Cecil Armstrong Gibbs (he disliked the name Cecil so was known as Armstrong) was a prolific and versatile composer of the first half of the twentieth century. He studied under Sir Adrian Boult and Ralph Vaughan Williams and was a contemporary of Herbert Howells, Sir Arthur Bliss and Sir Arnold Bax.
Known principally for his solo songs Gibbs also wrote music for the stage, sacred works, three symphonies and a substantial amount of chamber music. He gained wide recognition during the early part of his life, but recently, like many of his contemporaries, has been little known. Although he retired from adjudicating, he continued to compose and conduct up until his death in May 1960. He is buried with his wife Honor in Danbury churchyard.
Gibbs was born in 1889 at The Vineyards, Great Baddow, Chelmsford, the first child of Ida Gibbs (nee Whitehead ) and David Cecil Gibbs, the famous soap and chemicals manufacturer. His mother died when he was only two years old, so he was brought up by his five maiden aunts. So apparent were his musical gifts at a young age, that the aunts begged the boy’s father to send him abroad to receive a musical education. However David Cecil, who had himself been educated in Germany, was determined to give his son the benefit of an English public school education. Consequently the young Armstrong was sent first to a preparatory school on the Hove/Brighton border and then on to Winchester College.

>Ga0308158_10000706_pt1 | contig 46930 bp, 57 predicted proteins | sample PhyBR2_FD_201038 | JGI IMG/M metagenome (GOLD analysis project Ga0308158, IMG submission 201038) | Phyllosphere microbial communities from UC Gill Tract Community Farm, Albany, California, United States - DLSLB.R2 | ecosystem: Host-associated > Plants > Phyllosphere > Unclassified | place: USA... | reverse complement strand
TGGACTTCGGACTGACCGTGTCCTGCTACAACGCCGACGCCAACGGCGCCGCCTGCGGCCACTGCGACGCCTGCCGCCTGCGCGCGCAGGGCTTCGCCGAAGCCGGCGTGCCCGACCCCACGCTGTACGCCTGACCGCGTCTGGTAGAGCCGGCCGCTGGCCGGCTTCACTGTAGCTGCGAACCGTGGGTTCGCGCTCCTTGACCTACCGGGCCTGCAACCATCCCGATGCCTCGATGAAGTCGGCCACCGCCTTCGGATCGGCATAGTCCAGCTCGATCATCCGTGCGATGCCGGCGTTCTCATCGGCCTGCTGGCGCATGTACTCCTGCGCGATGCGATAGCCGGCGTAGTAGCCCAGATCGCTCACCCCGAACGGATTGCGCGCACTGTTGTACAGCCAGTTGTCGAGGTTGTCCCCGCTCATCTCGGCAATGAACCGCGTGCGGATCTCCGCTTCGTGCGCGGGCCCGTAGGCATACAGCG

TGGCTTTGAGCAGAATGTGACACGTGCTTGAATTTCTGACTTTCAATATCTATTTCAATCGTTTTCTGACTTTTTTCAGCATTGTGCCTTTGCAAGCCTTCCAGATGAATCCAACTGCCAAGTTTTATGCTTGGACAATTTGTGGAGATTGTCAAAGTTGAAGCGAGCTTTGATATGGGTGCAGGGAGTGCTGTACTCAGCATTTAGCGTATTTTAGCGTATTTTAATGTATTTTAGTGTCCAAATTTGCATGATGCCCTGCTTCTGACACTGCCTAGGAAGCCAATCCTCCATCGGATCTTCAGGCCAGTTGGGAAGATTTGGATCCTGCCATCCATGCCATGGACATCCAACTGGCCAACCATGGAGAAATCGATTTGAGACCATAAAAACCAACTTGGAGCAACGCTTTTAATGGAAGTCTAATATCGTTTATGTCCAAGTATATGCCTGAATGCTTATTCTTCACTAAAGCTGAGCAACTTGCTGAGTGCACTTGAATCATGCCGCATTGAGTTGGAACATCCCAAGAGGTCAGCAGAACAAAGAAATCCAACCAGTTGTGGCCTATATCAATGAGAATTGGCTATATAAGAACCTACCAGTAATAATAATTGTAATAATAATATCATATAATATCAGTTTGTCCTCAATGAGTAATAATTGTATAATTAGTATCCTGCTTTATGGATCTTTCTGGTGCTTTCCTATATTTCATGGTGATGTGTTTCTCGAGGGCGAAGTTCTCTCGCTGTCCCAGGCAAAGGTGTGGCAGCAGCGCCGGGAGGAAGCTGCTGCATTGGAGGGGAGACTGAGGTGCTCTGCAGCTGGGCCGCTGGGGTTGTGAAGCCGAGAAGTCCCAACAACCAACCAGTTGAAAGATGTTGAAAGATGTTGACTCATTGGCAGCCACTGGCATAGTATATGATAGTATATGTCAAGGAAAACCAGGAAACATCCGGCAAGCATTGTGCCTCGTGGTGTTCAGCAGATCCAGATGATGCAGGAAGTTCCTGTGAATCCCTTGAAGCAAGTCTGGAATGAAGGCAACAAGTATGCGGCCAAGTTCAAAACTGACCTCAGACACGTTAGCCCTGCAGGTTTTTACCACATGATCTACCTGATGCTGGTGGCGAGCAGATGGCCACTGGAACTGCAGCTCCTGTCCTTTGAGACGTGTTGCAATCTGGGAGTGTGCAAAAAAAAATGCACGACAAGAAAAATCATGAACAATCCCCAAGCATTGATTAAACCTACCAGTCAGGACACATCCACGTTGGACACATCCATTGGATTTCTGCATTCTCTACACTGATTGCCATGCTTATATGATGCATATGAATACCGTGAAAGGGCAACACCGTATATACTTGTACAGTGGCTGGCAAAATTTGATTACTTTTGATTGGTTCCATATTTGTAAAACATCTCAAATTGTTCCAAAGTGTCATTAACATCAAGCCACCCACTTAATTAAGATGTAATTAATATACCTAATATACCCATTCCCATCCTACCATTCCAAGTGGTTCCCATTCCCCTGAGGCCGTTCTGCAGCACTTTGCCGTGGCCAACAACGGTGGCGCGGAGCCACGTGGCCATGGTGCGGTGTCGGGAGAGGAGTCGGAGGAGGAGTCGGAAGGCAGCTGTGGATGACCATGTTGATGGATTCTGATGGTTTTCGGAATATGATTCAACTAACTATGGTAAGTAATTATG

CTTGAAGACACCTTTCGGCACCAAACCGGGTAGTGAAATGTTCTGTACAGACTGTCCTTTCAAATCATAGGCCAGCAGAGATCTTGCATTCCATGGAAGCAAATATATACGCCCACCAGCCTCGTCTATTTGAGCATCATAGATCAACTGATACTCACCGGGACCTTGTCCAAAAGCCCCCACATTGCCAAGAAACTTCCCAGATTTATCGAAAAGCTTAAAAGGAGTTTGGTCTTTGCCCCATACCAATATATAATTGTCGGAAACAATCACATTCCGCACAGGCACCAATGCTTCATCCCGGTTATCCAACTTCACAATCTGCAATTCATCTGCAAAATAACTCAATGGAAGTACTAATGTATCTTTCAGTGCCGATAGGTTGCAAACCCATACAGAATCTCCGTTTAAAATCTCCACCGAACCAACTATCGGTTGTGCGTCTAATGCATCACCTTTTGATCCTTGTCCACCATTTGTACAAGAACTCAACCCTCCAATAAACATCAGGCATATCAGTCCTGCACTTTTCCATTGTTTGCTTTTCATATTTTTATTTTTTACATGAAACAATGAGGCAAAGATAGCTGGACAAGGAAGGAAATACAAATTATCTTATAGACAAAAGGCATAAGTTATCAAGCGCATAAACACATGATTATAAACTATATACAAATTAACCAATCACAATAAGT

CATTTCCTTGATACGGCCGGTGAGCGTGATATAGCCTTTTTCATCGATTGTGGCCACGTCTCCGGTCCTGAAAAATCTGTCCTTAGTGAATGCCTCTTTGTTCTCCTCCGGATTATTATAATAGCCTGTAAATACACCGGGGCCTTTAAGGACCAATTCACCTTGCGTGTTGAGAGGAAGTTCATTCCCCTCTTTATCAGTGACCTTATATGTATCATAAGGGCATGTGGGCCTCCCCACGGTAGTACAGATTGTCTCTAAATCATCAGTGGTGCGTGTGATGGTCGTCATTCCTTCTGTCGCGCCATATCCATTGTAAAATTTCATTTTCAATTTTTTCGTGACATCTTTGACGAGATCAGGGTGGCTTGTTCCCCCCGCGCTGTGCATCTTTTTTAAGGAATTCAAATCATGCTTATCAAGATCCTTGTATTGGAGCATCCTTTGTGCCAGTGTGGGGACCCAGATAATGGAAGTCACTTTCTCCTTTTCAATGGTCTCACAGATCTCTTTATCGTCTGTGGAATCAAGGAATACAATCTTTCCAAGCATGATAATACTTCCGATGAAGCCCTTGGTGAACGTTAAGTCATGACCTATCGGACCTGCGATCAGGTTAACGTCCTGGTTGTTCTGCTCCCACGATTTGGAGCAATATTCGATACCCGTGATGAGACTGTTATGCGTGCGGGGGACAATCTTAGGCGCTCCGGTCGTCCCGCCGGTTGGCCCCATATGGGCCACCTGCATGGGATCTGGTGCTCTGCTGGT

From Winchester, Armstrong Gibbs gained an exhibition and a sizarship to Trinity College Cambridge to read history. After completing his History Tripos in 1911 he stayed on at Cambridge to take his Mus. B. During that period he received composition and harmony lessons from E. J. Dent and Charles Wood and studied the organ briefly under Cyril Rootham. Realising that he could not make a living from composition alone, he decided to take up teaching. He spent just over a year at Copthorne School, East Grinstead, before returning to his old preparatory school, The Wick. Although he was not able to compose as much as he had hoped, he did write some songs to poems of Walter de la Mare. On being asked to produce a play for the headmaster’s retirement in 1919, Armstrong Gibbs approached de la Mare directly and was delighted when the author produced the play Crossings for him to set to music.
Entry to the Royal College of Music
The producer of the play, Armstrong Gibbs’ old composition teacher E.J. Dent, brought the young Adrian Boult down to conduct Crossings. He was so impressed with the music that he generously offered to fund Gibbs for a year as a mature student at the Royal College of Music. Encouraged by his wife, Honor, to take up the challenge, Armstrong Gibbs resigned from his post and moved back to Essex. After a year at the RCM studying conducting under Boult and composition under Vaughan Williams, he accepted a part-time teaching post at the college.